MixedThe Wall Street JournalMany chapters in Foreverland feature an unmet expectation, a misunderstanding, a meltdown and an event that is likened to a bomb exploding ... Perhaps because of her day job as a dispenser of wise counsel, Ms. Havrilesky is well-versed in the minutiae of bad behavior, poor judgment and hurt feelings and very good at summoning words of encouragement and exhortation—sardonic, sympathetic, profane, stern, as needed ... Alas, Foreverland is on shaky ground with its very premise—that scenes from one marriage elucidate marriage in general, though some readers may welcome the chance to compare their relationship with the author’s. The opening chapter sets the pace for a parade of specious declarations along such lines ... It’s not precisely that Foreverland breaches some code of matrimonial omerta. Married people complain about their spouses all the time—to their friends, to their therapists, to strangers on a train. But they—we—know where to draw a line. The line is at phlegm and at publication. This isn’t clutch-my-pearls moralizing; this is manners ... Ms. Havrilesky seems to want to have it every which way: to highlight her husband’s leakages in the interests of full disclosure and rack up points for candor while labeling as \'holier-than-thou\' readers who would find fault with such tales out of school. It all makes Ms. Havrilesky a decidedly unsympathetic narrator. And it makes her as tedious—if not divinely—as marriage reportedly can be. For the record, she dedicates Foreverland to Bill. I can’t wait to read his book.
RaveWall Street JournalTerrific ... Whatever the subject matter—it ranges from saints to sisters to shopping—Ms. Patchett’s voice, equal parts, warm, wry and insightful, reels you in. There’s a freshness, an openness that never gets near over-sharing—and a humanity that never gets near sanctimony ... Fittingly for a novelist, Ms. Patchett has an unerring eye for detail ... And she has the ability to take a small incident...and spin it into a meditation, say, on gratitude for the people who care enough about us to hold onto the pieces of our past that we would otherwise, foolishly, toss.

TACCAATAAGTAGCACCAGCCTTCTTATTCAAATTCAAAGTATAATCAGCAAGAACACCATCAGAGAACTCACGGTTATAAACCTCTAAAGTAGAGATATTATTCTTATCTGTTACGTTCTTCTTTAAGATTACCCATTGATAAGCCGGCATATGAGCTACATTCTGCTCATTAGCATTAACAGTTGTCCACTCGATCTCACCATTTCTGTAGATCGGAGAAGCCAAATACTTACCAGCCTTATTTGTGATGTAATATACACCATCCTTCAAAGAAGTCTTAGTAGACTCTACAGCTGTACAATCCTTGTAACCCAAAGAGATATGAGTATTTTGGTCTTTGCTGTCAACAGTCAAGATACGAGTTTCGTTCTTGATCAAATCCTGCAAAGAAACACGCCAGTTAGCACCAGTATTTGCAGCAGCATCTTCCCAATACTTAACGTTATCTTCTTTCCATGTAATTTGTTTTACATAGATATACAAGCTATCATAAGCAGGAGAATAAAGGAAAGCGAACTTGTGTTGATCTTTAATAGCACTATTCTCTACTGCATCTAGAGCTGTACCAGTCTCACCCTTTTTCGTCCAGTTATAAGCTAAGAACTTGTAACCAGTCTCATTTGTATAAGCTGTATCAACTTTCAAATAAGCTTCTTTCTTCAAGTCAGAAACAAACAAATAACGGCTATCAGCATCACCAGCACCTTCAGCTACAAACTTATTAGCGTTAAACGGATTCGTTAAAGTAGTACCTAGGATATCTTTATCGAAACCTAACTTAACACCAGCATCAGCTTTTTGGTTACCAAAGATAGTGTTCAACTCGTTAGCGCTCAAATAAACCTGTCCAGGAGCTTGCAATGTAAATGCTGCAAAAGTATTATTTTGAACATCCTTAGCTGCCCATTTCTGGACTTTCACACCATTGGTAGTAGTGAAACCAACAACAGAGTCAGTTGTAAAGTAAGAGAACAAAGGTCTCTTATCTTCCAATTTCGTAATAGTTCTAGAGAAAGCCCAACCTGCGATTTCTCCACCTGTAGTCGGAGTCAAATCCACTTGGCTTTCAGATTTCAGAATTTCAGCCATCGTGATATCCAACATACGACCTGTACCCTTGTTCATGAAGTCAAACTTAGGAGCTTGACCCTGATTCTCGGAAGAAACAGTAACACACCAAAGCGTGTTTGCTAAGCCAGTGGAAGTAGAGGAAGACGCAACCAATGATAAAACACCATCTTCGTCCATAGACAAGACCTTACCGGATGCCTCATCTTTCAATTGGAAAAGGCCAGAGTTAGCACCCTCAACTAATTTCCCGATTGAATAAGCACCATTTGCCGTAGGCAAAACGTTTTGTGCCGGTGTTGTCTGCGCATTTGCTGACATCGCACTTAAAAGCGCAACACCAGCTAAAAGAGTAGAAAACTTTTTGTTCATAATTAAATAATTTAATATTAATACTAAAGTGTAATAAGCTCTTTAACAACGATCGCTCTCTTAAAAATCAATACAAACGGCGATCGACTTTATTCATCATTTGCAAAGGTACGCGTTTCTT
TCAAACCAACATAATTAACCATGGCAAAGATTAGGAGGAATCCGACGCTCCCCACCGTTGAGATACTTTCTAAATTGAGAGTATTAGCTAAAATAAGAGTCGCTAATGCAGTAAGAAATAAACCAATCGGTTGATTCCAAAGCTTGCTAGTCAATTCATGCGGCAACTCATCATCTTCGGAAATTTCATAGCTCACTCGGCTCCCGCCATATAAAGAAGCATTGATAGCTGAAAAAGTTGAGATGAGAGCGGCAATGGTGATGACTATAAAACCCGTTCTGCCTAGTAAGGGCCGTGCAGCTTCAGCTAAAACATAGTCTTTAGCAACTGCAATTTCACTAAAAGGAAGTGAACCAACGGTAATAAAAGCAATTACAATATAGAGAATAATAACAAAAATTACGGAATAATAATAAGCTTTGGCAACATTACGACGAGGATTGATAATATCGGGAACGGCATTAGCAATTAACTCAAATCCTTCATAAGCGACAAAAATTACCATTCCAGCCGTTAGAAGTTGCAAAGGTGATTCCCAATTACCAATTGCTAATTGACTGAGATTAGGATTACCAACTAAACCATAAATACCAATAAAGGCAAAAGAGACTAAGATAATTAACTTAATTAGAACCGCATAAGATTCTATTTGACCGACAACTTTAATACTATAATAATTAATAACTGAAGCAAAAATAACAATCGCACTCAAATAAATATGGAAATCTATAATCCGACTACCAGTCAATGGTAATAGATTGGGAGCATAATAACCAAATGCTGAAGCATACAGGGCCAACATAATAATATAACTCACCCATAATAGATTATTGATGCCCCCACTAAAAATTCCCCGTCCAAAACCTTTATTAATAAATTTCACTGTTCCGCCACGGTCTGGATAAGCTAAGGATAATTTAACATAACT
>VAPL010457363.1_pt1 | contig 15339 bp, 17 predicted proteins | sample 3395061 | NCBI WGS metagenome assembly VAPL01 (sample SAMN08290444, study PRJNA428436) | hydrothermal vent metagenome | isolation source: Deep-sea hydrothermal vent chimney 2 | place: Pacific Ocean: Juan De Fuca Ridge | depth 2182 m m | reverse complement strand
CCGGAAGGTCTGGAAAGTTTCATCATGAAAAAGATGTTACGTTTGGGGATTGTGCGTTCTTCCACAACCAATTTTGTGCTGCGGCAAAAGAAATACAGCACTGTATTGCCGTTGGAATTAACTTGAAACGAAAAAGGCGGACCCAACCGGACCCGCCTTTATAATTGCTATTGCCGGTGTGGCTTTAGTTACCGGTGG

PanThe Wall Street Journal... twisty—and twee ... There are many close calls (almost every chapter ends in a cliff-hanger), many references to Abraham Lincoln and Independence Day, and frequent invocations of the Count of Monte Cristo and the Three Musketeers, perhaps as a way to give ballast to the novel’s Big Book bona fides ... The Lincoln Highway sags under the weight of these allusions and the expectations they raise. In fact, there’s no particular payoff to all that dropping of lofty names. Perhaps more to the point, the road-trip novel has been written many times before, and Mr. Towles, however much he hears America singing, doesn’t make it feel like a new song ... the shifting back and forth among the principals on matters of philosophy, ethics, magic tricks—and thesauruses—has the effect of diluting the narrative rather than enriching it ... readers of The Lincoln Highway may be excused for wondering: \'Are we there yet?\'
MixedThe Wall Street JournalIt is, in any case, a rather arduous journey—for the reader too. Ms. Stone can’t seem to do a good deed without heralding it as such, then pretends to play it down. There is much self-consciously spiritual talk about taking journeys and paths, trusting in the here and now, finding a way \'to succeed better\' ...The book is most compelling and assured as a portrait of the actress as a young striver ... Celebrity memoirs tend to run along predictable lines—a combination of score-settling, record-correcting, name-dropping, dirt-dishing and secret-telling. The Beauty of Living Twice follows this template up to a point ... Even when Ms. Stone is talking about another star, somehow it all ends up being about her ... To be fair, Ms. Stone has been an active social activist, has stood up for herself, demanded her due. You want to like her and for a page or two you do, because she is very good at being off-handedly charming and, really, she does have a fine sense of the ridiculous. But then she goes and tells you how hard she has worked, how much money she has raised, how much of value she has done, what a swell friend she is ... Granted, too, this is Ms. Stone’s book. She can say what she wants. But for all she tries to process what has befallen her, to speak from the heart, it often sounds like a performance, and the script tends toward grandiose incoherence.